First-line surgery followed by ART versus ART alone among women with colon-involving endometriosis.By: Murat Osman - Aug 22, 2017
The benefit of first-line surgery on fertility rates among women with colon-involving endometriosis who undergo ART.
- The correlation of fertility outcomes (pregnancy rates, live-birth rates, and cumulative fertility rate) among women with colon-involving endometriosis was investigated
- There is a fertility benefit seen among a specific population of women with colon-involving endometriosis who undergo first-line surgical intervention for their endometriosis before beginning ART.
- Surgery followed by ART is a beneficial option for women with colorectal endometriosis-associated infertility, especially for those with factors negatively impacting fertility outcomes.
What’s done here?
- The correlation of fertility outcomes (pregnancy rates, live-birth rates, and cumulative fertility rate) among 110 women with colon-involving deeply infiltrating endometriosis (DIE) was investigated.
- The impact of first-line assisted reproductive technology (ART) and first-line colorectal surgery followed by ART on fertility outcomes were assessed.
- ART was performed by intracytoplasmic sperm injection (ICSI-IVF) while the surgery performed depending on the extent and location of the endometriotic lesions present in each patient.
- While this study aimed to elucidate the true effects of either treatment approach on fertility rate, it was not a large-scale randomized control study.
Endometriosis, a disease characterized by the presence of endometrial tissue outside the uterus, may cause pelvic and gynecologic complications that affect fertility in women of reproductive age. Several forms of endometriosis have been observed that are characterized by the varying anatomic spreading of endometriotic lesions. One classification, deep infiltrating endometriosis (DIE), is marked by highly invasive endometriotic lesions to the outer portion of the pelvis and may include the colon. The aim of this study was to examine the correlation of fertility outcomes including pregnancy rates, live-birth rates, and cumulative fertility rate among women with colon-involving endometriosis.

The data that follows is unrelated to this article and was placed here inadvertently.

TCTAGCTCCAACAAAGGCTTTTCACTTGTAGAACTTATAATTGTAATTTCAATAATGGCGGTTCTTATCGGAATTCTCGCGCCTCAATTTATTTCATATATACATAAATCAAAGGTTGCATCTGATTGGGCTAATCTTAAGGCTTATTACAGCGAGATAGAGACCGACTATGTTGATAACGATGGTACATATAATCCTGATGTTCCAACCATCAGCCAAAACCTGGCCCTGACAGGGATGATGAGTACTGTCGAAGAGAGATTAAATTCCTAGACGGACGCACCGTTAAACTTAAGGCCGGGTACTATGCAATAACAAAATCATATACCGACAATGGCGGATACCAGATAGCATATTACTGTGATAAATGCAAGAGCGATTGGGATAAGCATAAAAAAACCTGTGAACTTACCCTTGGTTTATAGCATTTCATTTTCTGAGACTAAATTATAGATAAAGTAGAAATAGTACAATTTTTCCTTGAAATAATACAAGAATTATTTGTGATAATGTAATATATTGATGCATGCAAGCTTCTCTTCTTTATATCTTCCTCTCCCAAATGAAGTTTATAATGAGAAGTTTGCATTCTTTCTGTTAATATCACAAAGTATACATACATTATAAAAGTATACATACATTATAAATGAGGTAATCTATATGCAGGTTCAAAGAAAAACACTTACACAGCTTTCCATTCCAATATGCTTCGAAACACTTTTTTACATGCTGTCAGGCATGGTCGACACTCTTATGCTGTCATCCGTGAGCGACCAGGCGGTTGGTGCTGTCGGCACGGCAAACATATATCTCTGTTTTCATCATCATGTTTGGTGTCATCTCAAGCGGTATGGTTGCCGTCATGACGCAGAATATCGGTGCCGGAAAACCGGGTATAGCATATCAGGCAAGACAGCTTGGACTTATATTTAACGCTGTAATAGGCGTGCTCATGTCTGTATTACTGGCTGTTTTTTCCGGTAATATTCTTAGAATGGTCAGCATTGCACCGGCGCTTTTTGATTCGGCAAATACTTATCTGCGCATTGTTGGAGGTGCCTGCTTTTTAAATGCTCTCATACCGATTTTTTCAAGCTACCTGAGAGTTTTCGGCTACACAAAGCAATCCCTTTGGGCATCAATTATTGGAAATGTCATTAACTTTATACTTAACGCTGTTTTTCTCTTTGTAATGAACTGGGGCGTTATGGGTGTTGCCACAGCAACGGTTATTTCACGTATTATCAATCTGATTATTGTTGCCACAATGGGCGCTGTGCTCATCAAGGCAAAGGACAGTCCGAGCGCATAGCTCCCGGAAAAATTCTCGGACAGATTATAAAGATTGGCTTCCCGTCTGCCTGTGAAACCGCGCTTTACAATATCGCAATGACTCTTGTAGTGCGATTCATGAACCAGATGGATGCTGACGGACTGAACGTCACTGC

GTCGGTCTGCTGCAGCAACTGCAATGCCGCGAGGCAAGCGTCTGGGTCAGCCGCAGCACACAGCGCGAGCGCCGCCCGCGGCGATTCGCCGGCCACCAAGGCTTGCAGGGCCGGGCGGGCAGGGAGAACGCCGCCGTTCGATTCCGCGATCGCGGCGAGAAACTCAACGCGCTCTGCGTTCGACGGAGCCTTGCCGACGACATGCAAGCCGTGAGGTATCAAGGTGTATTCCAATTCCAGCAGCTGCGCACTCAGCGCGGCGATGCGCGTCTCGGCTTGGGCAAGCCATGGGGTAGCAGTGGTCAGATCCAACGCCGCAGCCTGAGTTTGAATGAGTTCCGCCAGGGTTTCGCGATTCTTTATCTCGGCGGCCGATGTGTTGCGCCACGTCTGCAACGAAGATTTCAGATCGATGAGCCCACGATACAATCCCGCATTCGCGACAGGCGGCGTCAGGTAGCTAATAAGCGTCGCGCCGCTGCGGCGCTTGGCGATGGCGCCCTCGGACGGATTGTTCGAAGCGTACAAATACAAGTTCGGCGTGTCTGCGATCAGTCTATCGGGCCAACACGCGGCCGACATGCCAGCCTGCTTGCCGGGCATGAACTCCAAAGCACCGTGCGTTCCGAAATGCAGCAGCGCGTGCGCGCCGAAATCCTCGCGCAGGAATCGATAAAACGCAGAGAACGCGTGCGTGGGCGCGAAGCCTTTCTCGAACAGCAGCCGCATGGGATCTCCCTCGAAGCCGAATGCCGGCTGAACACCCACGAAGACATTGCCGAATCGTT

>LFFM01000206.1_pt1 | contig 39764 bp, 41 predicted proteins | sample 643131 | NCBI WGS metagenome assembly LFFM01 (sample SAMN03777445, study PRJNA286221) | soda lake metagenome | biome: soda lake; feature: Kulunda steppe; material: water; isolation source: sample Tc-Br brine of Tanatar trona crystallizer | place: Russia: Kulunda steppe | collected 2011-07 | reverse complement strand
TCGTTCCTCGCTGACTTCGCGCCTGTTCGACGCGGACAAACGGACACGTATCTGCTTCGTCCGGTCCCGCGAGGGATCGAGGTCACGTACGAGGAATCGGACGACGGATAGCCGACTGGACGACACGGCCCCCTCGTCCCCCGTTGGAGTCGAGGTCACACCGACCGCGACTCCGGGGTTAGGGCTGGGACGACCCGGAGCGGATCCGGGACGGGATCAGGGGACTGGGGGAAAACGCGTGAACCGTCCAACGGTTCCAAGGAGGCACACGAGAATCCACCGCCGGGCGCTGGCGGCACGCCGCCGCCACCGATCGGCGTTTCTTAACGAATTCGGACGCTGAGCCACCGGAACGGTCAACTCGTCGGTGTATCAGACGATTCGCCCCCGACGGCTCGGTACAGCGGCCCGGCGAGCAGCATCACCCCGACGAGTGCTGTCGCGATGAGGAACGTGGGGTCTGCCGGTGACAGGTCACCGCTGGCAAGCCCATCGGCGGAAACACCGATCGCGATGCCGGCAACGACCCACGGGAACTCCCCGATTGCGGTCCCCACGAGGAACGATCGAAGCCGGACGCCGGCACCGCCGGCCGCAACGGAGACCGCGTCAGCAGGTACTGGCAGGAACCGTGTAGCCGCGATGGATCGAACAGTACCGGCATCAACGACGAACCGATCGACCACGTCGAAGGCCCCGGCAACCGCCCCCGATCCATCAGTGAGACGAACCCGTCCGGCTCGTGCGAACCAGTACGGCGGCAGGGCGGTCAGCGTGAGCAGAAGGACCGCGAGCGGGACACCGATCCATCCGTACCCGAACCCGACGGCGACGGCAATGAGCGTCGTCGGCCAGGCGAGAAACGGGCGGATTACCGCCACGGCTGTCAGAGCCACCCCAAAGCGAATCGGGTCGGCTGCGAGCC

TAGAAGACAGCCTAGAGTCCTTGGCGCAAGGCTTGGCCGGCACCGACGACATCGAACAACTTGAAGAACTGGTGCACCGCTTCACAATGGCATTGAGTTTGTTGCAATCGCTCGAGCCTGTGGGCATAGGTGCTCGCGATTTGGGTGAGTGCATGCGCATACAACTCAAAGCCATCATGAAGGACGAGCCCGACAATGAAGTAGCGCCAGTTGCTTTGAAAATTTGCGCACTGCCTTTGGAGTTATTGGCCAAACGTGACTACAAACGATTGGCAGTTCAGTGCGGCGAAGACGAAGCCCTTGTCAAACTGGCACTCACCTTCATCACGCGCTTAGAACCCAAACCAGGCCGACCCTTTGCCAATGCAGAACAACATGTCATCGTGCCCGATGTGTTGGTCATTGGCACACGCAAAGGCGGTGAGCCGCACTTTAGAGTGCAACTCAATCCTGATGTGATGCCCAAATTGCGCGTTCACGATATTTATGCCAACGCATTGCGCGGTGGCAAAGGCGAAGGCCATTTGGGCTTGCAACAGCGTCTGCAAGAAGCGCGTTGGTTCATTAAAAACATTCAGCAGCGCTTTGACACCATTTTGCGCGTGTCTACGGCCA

This study took data from 110 women with diagnosed colorectal endometriosis from January 2005 to June 2014 and examined their fertility data. Colorectal endometriosis was defined as a patient with DIE with infiltration of at least the rectal muscular layer. Patients were grouped in either the first-line ART or first-line surgery followed by ART cohorts. ART was performed by intracytoplasmic sperm injection (ICSI-IVF) while the surgery performed depending on the extent and location of the endometriotic lesions present in each patient. Using a certain statistical analysis method (propensity score matching or PSM), researchers then aimed to understand which of the two cohorts had better fertility outcomes according to epidemiologic factors and clinical outcomes.
The analysis found that no differences in age, BMI, duration of infertility, duration of infertility, anti-Mullerian hormone (AMH) level were found between the two cohorts. Out of 110 women with colon endometriosis, the pregnancy rate was 49% and the live-birth rate was 35.7%. Between the first-line ART versus first-line surgery followed by ART, the pregnancy rate for the first cycle was 42.4% and 62.2%, respectively. Women who had a good prognosis for live birth (age ≤ 35 years, AMH >2ng/ml), benefited equally from either cohort strategy. However, for women with at least one negative factor, the pregnancy rate was significantly higher for women underwent first-line surgery first before ART. Summarized, the women with good prognosis had an overall (average the two cohorts’ pregnancy rates) pregnancy rate of 52.7 while women aged 35 and AMH level below 2ng/ml had an overall pregnancy scores of 40% and 50%, respectively.
Things to consider when comparing the success rates of fertility studies is that there is a very large heterogeneity between the treatment practices, strategies, and patient populations involved in these studies. While this study aimed to reduce the effect of these limitations on the true effects of either treatment approach on fertility rate, it was not a large-scale randomized control study. Thus, further larger scale studies are needed comparing characteristics of women with colon endometriosis that would benefit from undergoing prior surgery before ART. A discussion on the benefit of undergoing surgery for endometriosis before beginning ART should be initiated with your gynecologist before making a decision.
Research Source: https://www.ncbi.nlm.nih.gov/pubmed/28807397
colon endometriosis DIE ART pregnancy infertility